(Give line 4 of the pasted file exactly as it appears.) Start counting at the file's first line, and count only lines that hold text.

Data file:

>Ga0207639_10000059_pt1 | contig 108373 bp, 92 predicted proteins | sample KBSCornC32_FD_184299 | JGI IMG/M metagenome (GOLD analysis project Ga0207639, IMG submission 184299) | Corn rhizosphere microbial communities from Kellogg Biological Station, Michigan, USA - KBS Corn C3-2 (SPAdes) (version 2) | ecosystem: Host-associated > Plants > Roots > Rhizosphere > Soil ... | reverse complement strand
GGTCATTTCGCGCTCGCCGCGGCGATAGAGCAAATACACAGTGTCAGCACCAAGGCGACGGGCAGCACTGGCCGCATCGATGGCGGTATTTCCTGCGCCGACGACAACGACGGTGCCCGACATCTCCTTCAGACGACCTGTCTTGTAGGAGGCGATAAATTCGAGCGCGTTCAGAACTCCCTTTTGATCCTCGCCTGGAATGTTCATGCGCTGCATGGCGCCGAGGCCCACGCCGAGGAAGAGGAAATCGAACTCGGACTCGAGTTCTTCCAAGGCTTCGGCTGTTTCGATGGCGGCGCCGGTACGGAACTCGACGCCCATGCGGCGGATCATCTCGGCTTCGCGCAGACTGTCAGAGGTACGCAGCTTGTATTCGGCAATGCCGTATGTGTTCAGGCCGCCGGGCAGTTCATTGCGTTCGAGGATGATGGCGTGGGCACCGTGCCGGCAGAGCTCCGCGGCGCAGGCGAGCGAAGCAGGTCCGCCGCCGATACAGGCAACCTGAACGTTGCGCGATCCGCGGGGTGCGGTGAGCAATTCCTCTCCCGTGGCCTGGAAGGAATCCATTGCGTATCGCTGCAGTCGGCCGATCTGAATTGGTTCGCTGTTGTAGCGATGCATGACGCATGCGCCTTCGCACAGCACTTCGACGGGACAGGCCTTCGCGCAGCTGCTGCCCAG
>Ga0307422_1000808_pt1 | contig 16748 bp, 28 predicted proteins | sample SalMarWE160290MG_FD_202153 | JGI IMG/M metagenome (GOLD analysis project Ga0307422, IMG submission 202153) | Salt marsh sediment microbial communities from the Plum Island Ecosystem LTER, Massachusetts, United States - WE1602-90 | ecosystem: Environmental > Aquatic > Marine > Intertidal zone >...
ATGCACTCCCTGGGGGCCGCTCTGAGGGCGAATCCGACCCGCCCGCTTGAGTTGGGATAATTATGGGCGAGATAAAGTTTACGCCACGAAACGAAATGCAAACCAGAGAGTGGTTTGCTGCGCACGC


ATGCACTCCCTGGGGGCCGCTCTGAGGGCGAATCCGACCCGCCCGCTTGAGTTGGGATAATTATGGGCGAGATAAAGTTTACGCCACGAAACGAAATGCAAACCAGAGAGTGGTTTGCTGCGCACGC